6. Per current Krause Publications "2013 Collector Car Guide" - 1940 Buick Series 40, 8 cyl. 2 door sedan: #1 $31,400 #2 $21,980 #3 $14,130 The asking price more than takes into consideration the discrepancies noted by first reply. This is a very nice car with excellent paint and chrome, a straight and nice solid body with no rust and presents itself well. You will look a long time to find anything nicer in this price range, as 1940 Buicks two doors are not easy to find in such condition.
  7. I am selling my outstanding 1940 Buick Special Model 40 two-door club sedan. This fine car has very nice black paint and a gray cloth interior. Powered by the 246 cubic-inch, inline overhead-valve straight eight with 3-speed manual transmission, this car is fitted with wide white wall tires, trim rings, optional fender skirts and fog lamps. It has nice chrome and is a very nice car that looks and drives great. The straight ohv 8 runs as smooth as silk. My car is currently located in Canton, Ohio at the Motorcar Portfolio and can be seen Monday - Saturday 9AM to 5PM. Asking $13,995, and well worth the price, but I have a little room for negotiation. I have many cars in my collection and am running out of space, currently concentrating on convertibles. Call 800-653-8900 or 330-453-8900 and ask for Bob Lichty, or view on line at the following link: Classic Motorcar Auctions - 1940 Buick Special
  8. * Note This car belongs to my wife, and Mr. Earl is helping with this. The bar that I sent to my plater was almost, but not quite perfect - no cracks, no pitting, perfect chrome and just a few scuff marks, but for judging or show, I wanted it to be show quality chrome. My plater called me Thursday and said it was broken in half upon receipt (I now have a unique and very rare 2 piece grille bar). This car is scheduled to be shown at the Buick Nationals in South Bend this coming summer. Two days ago, I mentioned this to Mr. Earl, and he sure has come through again. He was of soooo much help when I restored my '54 Riviera Special 2dr HT and was the primary reason that the '54 was awarded a first place and 400 points at last years nationals in Charlotte. Attached are three other pictures of the '57 Super, showing the grille detail. This car is not a 400 point car, but sure is a nice one. I bought it in Ft. Wayne Indiana a few years ago from a nice gentleman who was selling it due to ill health and has later passed. I promised to take good care of the car and I plan to keep this promise. The picture posted of this car by Mr. Earl was taken in front of an original 100 year old home that was in front of the Firestone Testing Grounds in Columbiana, Ohio. The home has since been moved about a half-mile down the road facing a nice lake and is for sale with a waterfron view. Great look, but the cost to update the wiring, insulation, heating and plumbing would be staggering. So far no buyers and home is on a new foundation but no updates have been made as yet. Too bad they moved this house, as it was a favorite place to take photos. Fred P.S. This is "Be kind to Mr. Earl" month.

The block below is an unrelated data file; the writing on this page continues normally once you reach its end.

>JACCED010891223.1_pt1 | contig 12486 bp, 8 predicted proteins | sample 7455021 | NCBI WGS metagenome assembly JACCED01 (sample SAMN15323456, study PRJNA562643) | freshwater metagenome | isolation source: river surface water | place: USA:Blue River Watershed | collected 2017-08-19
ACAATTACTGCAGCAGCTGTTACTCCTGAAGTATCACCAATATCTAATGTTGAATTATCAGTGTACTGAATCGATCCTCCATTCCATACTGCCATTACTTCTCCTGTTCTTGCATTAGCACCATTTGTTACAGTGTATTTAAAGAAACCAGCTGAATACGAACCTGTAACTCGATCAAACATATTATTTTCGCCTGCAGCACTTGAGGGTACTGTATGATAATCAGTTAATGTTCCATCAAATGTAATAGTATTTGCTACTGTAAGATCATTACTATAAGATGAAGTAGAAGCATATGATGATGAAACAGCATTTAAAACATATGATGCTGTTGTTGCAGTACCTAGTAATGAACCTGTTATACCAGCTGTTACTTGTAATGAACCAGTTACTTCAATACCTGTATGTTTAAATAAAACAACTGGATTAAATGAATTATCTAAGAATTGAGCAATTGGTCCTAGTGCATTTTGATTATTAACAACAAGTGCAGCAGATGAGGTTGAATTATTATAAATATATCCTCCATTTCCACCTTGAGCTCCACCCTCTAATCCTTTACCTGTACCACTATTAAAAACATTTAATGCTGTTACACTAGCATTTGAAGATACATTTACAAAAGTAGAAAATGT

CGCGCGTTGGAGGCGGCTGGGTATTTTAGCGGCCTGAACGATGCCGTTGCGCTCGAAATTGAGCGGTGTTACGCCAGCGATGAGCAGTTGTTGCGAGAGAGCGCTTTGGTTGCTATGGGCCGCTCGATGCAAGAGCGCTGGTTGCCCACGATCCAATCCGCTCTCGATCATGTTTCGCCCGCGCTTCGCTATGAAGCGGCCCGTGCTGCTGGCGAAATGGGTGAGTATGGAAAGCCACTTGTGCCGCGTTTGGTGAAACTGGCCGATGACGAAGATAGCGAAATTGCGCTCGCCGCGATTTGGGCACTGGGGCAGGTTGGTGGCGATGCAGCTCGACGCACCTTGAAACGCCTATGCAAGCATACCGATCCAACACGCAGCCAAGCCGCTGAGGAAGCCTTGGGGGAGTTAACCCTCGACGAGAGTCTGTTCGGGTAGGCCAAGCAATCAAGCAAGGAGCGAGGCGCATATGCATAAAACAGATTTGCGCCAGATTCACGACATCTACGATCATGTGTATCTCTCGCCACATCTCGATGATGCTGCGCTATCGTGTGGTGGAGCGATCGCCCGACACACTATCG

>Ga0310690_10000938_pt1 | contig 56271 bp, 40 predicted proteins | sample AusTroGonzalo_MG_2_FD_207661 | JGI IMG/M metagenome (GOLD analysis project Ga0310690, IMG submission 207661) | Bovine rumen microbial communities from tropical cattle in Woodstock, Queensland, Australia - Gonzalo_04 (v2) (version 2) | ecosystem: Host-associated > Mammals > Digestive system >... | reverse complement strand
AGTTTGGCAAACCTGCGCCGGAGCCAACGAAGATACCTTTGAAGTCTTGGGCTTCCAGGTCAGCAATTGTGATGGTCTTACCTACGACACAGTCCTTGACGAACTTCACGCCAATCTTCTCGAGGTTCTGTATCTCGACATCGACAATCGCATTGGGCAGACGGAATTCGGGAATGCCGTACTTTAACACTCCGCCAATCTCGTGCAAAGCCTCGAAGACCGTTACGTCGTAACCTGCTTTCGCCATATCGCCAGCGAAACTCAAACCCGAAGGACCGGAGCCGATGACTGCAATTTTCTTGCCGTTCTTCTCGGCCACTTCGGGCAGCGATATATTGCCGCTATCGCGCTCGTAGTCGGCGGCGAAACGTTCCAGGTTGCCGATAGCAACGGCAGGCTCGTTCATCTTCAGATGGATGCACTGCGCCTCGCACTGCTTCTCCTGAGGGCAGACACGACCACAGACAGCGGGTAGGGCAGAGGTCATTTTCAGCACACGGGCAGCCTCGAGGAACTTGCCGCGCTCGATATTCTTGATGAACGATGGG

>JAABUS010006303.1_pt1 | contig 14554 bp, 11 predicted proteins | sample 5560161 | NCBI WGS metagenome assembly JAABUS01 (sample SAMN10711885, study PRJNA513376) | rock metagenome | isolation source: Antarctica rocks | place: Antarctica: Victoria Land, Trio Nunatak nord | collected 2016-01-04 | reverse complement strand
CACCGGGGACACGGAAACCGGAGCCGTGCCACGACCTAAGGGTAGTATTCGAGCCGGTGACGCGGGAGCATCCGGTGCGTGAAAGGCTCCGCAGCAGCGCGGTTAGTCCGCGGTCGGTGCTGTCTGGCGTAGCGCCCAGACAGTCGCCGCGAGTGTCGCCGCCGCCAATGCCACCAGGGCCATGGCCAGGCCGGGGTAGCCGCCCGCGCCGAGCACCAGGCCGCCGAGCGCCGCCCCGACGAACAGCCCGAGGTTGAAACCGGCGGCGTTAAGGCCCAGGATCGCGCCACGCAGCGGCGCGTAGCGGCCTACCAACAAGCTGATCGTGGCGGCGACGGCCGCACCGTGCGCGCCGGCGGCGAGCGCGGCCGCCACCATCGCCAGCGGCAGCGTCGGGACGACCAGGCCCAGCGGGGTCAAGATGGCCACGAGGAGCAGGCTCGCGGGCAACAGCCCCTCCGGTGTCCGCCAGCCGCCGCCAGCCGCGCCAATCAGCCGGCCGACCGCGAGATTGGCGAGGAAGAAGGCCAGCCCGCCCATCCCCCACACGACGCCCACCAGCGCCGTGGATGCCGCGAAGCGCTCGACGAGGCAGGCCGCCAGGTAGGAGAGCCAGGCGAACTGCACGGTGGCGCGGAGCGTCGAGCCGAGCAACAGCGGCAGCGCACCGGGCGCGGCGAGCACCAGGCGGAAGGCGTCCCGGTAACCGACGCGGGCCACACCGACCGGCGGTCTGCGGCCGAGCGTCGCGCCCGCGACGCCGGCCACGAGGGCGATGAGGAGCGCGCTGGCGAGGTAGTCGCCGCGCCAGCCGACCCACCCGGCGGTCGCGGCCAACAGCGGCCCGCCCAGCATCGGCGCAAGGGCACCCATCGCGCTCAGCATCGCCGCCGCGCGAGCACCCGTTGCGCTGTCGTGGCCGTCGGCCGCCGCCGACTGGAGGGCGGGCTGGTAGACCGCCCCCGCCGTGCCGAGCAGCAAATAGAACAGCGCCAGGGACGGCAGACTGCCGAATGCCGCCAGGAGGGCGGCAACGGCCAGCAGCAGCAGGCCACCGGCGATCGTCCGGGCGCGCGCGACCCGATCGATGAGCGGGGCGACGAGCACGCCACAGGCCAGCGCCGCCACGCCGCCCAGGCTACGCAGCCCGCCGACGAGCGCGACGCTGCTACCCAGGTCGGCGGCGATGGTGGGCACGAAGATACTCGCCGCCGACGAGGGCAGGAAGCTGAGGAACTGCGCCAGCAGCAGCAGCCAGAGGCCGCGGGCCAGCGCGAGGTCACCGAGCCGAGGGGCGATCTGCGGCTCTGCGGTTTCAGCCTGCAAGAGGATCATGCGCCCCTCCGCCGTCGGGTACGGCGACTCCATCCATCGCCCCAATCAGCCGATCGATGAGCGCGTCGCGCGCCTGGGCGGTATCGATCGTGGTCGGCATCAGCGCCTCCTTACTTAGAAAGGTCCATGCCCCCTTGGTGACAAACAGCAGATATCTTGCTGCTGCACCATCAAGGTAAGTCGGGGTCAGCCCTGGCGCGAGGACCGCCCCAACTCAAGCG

9. I am firmly convinced that the Ethanol in our fuel is partially responsible for most of the fuel-related issues that we are having. The Etahanol seems to attack older type fuel hoses, fuel pumps and carburetors and causing us all kinds of troubles. We have a small car museum in Canfield, Ohio and most of our problems during the past 2 years have been traced back to the Ethanol problem. This coming week we will start the long process of elimination and hope we can come up with a solution. I tried to start the car again today and it cranked over rapidly, but would not start. Fred
  10. Here is a copy of the engine in my 1955 Pontiac Safari and I believe the color is correct for the engine. Fred